The Force Awakens: A Look Back

It’s interesting to me how a narrative can build around a movie. Enough people express an opinion online, and it can warp the way you remember a film or think about that film in general. Some of this explains the general antipathy I feel toward the Star Wars prequels. I haven’t rewatched the second or third, mainly because of the constant reminder from fans about how they’re not good. Prequels = Bad.

The same thing had happened to me, to a smaller extent, with The Force Awakens. I really enjoyed the movie in the theaters. Saw it twice, actually, which is super rare for me these days. And I watched it at home once after I bought it. But the longer I hung out in online geek circles, the more I read the critiques about how the movie’s just a retread of A New Hope. Until that’s what I thought it was myself. I still liked it, but I’d say I wished it had been a bit more original.

Seen from a broad viewpoint, the argument holds water. You’ve got a desert planet. You’ve got a big attack on a huge weapon at the end. The weapon (spoilers!) explodes. You’ve got a novice Jedi learning his/her powers. Fair enough. I didn’t go back to the movie to check and see just how similar it was. I accepted the general argument and moved on.

Until Sunday, when I rewatched the film in 3D on my sweet home theater system, in preparation for tonight’s(!!!) viewing of The Last Jedi.

First off, I can say the movie looked pretty amazing in 3D. There was one shot of a star destroyer that just looked like it was hovering in my living room. That’s always cool. Good stuff.

But beyond that, I have to say the movie is really good in and of itself. People always use Empire Strikes Back these days to gauge how good a Star Wars movie is, and I think that’s not entirely fair. They’re not comparing it to Empire today. They’re comparing it to the memory of Empire, and I’ve blogged before about how that’s a fight no movie can win.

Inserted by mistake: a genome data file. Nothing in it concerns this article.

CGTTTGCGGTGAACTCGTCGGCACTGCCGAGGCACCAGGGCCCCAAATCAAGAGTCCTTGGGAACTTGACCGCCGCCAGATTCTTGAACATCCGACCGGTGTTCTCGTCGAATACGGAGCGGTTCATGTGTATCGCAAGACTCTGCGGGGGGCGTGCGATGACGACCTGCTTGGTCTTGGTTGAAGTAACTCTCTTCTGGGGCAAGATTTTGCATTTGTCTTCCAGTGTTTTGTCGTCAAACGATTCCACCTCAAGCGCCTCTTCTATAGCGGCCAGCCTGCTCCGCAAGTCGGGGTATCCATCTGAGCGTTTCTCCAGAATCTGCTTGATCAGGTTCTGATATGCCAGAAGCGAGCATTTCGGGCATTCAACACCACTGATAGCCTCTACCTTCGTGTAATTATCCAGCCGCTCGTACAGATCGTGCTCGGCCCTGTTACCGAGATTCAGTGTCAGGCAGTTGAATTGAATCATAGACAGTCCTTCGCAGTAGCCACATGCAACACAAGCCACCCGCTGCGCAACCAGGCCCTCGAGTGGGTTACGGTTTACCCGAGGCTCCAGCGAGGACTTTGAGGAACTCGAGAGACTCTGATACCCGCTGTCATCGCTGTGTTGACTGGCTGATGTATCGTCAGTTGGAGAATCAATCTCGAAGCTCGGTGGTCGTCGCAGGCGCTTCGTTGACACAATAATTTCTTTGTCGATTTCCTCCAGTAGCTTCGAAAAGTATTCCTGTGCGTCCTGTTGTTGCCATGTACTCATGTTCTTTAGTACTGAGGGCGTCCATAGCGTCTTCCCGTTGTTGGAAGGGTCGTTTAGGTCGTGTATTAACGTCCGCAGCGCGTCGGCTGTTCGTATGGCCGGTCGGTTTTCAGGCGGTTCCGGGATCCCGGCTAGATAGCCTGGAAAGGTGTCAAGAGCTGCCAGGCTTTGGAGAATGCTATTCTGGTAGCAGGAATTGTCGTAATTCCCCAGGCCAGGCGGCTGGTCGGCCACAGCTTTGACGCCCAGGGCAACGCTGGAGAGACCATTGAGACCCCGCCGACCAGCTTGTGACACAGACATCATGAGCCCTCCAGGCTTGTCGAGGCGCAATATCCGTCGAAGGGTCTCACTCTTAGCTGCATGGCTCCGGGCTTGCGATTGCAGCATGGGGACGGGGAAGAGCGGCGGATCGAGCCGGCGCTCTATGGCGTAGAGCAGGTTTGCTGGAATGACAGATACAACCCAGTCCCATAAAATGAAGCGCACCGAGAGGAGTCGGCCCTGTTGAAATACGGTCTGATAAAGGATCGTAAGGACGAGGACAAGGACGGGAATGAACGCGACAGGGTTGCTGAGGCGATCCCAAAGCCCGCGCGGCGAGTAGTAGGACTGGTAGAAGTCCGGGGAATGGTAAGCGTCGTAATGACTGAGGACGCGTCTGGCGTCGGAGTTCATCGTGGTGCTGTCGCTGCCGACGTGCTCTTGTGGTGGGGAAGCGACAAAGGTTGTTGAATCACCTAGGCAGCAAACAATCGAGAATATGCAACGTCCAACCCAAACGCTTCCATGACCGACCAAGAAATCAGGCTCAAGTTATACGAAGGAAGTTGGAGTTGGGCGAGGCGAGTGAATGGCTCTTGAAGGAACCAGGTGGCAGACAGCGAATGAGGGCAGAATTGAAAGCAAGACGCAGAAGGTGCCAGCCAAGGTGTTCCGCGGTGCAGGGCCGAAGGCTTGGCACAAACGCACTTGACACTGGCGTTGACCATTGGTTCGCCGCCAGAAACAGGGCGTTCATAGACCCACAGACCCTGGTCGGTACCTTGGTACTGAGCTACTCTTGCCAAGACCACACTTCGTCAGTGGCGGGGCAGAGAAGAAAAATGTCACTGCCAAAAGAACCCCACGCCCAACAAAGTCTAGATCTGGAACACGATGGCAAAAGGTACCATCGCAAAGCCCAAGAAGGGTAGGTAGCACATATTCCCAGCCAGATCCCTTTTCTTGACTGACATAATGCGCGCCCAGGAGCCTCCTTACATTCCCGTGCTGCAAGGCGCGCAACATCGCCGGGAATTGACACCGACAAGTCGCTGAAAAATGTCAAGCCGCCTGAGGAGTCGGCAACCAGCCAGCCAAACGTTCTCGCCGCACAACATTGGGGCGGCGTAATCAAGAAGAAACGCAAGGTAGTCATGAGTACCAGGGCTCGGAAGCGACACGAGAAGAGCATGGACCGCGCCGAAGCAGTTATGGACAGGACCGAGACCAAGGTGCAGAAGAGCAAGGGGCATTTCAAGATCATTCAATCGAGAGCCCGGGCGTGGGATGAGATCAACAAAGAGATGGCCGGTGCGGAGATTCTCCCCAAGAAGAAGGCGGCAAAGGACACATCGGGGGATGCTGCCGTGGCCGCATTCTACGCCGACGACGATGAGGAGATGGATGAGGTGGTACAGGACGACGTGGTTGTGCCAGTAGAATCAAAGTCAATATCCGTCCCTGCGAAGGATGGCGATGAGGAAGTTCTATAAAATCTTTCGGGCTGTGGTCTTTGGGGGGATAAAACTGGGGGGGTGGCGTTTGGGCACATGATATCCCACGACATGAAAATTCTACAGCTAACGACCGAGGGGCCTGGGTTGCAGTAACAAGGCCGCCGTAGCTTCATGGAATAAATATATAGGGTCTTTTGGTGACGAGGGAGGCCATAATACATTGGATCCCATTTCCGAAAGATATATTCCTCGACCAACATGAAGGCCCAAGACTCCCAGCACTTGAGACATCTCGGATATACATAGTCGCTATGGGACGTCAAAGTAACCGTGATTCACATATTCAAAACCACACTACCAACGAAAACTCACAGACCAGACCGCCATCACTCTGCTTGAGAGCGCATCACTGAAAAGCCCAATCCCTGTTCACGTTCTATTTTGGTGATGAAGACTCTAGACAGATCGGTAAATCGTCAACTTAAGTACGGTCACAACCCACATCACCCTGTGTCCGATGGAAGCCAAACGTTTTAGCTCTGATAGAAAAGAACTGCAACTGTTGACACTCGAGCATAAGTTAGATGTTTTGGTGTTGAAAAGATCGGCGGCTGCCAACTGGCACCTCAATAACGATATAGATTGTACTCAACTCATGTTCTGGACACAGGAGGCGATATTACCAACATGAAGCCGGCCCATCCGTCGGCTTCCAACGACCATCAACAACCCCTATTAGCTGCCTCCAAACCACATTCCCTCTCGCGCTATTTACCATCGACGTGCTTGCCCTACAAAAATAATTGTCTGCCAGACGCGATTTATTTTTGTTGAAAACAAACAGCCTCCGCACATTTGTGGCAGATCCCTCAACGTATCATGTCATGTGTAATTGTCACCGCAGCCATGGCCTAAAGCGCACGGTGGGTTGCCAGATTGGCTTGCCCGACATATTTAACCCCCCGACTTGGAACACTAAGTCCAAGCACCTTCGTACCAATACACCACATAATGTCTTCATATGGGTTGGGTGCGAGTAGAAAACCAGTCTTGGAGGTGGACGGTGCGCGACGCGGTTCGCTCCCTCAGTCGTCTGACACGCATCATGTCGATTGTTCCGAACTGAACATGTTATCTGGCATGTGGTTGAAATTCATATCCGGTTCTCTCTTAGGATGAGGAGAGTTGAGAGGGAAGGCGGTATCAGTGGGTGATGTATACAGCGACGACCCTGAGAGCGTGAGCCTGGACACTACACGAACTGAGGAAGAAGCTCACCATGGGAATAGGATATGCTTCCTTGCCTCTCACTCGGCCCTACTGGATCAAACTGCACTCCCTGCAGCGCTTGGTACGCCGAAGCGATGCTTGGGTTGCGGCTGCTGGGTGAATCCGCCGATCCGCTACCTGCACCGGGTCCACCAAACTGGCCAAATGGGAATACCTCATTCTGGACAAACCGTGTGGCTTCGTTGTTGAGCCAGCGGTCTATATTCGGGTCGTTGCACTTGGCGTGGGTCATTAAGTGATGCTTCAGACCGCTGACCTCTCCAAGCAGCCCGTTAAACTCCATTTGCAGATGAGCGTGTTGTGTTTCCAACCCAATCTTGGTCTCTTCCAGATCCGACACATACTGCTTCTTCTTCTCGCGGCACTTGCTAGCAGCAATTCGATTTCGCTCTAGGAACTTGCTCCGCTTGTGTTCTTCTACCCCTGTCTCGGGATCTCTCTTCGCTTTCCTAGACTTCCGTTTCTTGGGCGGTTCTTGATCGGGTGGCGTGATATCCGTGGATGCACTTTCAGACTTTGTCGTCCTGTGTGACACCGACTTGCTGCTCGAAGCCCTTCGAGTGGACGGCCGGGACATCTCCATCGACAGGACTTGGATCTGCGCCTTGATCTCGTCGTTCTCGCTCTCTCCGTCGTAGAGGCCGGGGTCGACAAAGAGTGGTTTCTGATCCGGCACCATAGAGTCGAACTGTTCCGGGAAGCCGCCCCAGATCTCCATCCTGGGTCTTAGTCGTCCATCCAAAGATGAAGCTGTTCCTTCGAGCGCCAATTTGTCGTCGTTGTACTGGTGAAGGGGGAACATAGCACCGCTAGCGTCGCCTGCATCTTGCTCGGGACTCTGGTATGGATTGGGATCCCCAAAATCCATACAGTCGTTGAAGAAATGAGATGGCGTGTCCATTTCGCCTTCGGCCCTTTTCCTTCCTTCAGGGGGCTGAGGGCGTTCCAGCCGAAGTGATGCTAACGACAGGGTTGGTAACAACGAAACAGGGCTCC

Taken on its own, I loved The Force Awakens. I still found it thrilling, even knowing the direction it would go. The twists it would take. It’s great fun, and not just from a fan’s perspective.

And the accusations that it’s just a retreat of A New Hope? I think they’re bogus. Yes, there are some general similarities that are clearly intentional. But the movie is always putting a new spin on things. Finn’s narrative is totally new. Yes, there’s a “cantina” scene, but it does very different things than it does in A New Hope. Are we really going to get upset that there was a desert planet in the movie? Just how many ecosystems can a planet represent?

The biggest complaint I could see would be the finale, where there’s the huge attack on Starkiller Base. But even then, a lot of the dogfighting is just trim for the story that’s really happening on the base itself. For Finn and Rey and Solo and Ren. The pew pew pew moments help keep the action vibe going. The heart of the film is totally different.

In other words, I was wrong to listen to all that bellyaching about how the film was just a retread. It isn’t at all. Honestly, the experience made me start to question how fandom works in the age of digital. In the era of not just experiencing a movie, but then wanting to talk about it incessantly after you experience it. To pick it apart. To think about it. Debate about it. That’s all fine and good, but I don’t think we should let that process take away from the experience itself.

The Force Awakens is a blast, and I’ll happily defend that opinion to any and all complainants.

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